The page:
Not many star high school softball players leave paradise to play the game they love in Fargo, N.D., but that’s literally what this Bison senior did. Alex Sobrero grew up in the foothills of the Sierra Nevada Mountains in the town of Paradise, Calif., a town of 26,000, approximately two hours north of Sacramento. Sobrero’s production is ascending, entering her senior season, even though her geographical location keeps her on a flat plane.
Bison Illustrated: Anything different in your approach to the season knowing it’s your last?
Alex Sobrero: “No, probably the same as all the rest of the years here. But I do have more knowledge now than I did three years before.”
BI: What happened in between your sophomore and junior season to made your numbers jump as significantly as they did?
AS: “I think it’s just a part of growing up and developing your skill set as you get older and older because that helps. You learn how to focus better once you’re through a couple years, so I think that helped.”
BI: Why do your teammates view you as a leader?
AS: “I don’t know. I’m easy to get along with I guess and I’m pretty chill. A lot of people, we get along, I don’t really butt heads with a lot of people and if I do it’s nothing too detrimental.”
BI: What are your expectations as a team this season?
AS: “The ceiling for every team is the World Series, but we just want to win one game at a time. We really want a championship.”
BI: I guess the ceiling for every team is the College World Series, but realistically that’s not always the case. Do you guys think it’s realistic?
AS: “The mindset is always to work championships backward for every practice. We come in, work hard and then play our games. When that game’s over, it’s time for the next chapter, the next game.”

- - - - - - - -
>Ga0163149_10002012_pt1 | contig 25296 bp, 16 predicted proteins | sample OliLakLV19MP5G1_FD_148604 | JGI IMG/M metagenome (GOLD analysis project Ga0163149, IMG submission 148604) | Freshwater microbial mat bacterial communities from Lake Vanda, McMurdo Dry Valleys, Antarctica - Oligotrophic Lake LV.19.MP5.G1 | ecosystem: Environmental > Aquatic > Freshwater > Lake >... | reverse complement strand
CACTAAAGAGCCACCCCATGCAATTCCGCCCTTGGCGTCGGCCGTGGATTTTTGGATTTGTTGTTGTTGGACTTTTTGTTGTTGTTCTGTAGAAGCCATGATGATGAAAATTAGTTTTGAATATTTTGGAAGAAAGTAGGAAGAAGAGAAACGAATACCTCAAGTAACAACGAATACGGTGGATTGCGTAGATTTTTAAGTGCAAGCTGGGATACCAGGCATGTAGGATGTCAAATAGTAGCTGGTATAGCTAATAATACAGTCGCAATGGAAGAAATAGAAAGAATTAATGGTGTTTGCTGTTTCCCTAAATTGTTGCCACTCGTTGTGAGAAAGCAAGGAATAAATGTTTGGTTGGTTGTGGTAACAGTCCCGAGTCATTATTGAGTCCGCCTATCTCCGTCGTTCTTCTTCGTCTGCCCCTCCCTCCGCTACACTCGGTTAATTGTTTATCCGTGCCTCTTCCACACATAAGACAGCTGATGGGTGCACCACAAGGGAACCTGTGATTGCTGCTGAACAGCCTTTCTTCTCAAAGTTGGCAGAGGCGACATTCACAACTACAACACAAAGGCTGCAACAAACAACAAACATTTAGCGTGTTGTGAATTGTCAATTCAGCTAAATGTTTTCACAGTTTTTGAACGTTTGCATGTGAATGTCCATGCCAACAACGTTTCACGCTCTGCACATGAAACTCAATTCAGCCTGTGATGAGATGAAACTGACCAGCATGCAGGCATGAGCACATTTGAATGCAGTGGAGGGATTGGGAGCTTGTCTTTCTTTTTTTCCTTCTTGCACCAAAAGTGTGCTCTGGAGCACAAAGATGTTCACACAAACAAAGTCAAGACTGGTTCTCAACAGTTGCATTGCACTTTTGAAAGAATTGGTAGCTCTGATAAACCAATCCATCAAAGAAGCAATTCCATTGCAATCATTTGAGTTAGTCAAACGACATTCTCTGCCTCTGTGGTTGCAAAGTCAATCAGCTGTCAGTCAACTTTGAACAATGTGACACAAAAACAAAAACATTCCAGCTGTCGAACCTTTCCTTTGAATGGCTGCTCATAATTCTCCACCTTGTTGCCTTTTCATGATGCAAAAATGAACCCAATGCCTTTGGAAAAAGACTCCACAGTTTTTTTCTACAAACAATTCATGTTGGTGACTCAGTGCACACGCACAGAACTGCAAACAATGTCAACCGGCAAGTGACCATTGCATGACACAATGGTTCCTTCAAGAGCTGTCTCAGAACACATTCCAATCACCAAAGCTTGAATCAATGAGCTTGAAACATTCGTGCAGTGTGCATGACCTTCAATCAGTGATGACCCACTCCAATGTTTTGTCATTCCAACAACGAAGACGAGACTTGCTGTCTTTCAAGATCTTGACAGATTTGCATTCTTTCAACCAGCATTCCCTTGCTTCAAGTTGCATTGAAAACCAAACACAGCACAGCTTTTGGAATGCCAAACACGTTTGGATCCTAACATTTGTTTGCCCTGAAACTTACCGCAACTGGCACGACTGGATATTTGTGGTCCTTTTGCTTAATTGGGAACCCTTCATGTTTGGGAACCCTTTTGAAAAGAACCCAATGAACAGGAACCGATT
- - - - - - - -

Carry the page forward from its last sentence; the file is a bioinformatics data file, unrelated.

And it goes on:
BI: How did NDSU steal you away from California after hitting over .500 your senior season?
AS: “I was playing at Huntington Beach and I didn’t really know where I wanted to go at all. I was playing on two different teams in this tournament and Jamie (Trachsel) and Darren (Mueller) came up to me and actually asked me, ‘Would you like to come out and visit North Dakota?’ And the first question I asked was ‘Do you guys have trees?’ And they said yeah so I said sure I’ll come out. And I came out and there were barely any trees (laughs).”
BI: Why did you ask if there were trees?
AS: “Because I’m from Northern California, so it’s like mountains and trees everywhere and that’s just what I’ve grown up with. So I came out here and it’s the polar opposite, but I still liked it a lot. Our team is like a family so that’s what I liked most.”
BI: What’s Paradise, Calif., like?
AS: “We’re up in the bottom of the foothills and there are trees everywhere. It’s basically the opposite of here. All the roads aren’t straight; they’re curvy. There are hills, but it’s kind of a small town where everybody knows everybody.”
BI: What do you miss most about home?
“Just the mountains and trees I guess. Everything is just flat here and you can see things forever. And probably less wind.”
BI: What’s the biggest misconception people back home have of Fargo, N.D.?
AS: “The movie. Every time they ask if I’ve seen the movie and ask if people get chopped up in wood chippers and I’m just like, ‘No, of course, people don’t get chopped up in wood chippers.’ Every time I say I live in Fargo they always ask me if I’ve seen the movie. It’s always about the movie (laughs)”
BI: What’s the best thing about Fargo, outside of the softball team and the University?
AS: “Everybody is super nice. That’s really cool. I’m from Northern California but in Southern California the people aren’t very nice. Everyone here is nice and willing to hold the door open for you and say please and thank you and all that stuff.”
BI: You’re snowboarding in your Twitter picture. What other activities do you like?
AS: “When I go home I snowboard a lot. That’s my other favorite thing to do and my sisters and I, we always do stuff outside. We’ll go fishing, hunting, and stuff.”
BI: Is there a ski resort near where you live?
AS: “Tahoe is like two hours away. In the other direction, there are mountains that are two hours from us.”
BI: What do you want to do after softball?
AS: “I’m trying to get into radiology school right now. I’m waiting to hear back, so hopefully that goes over well. (I’ll go to) schools around here.”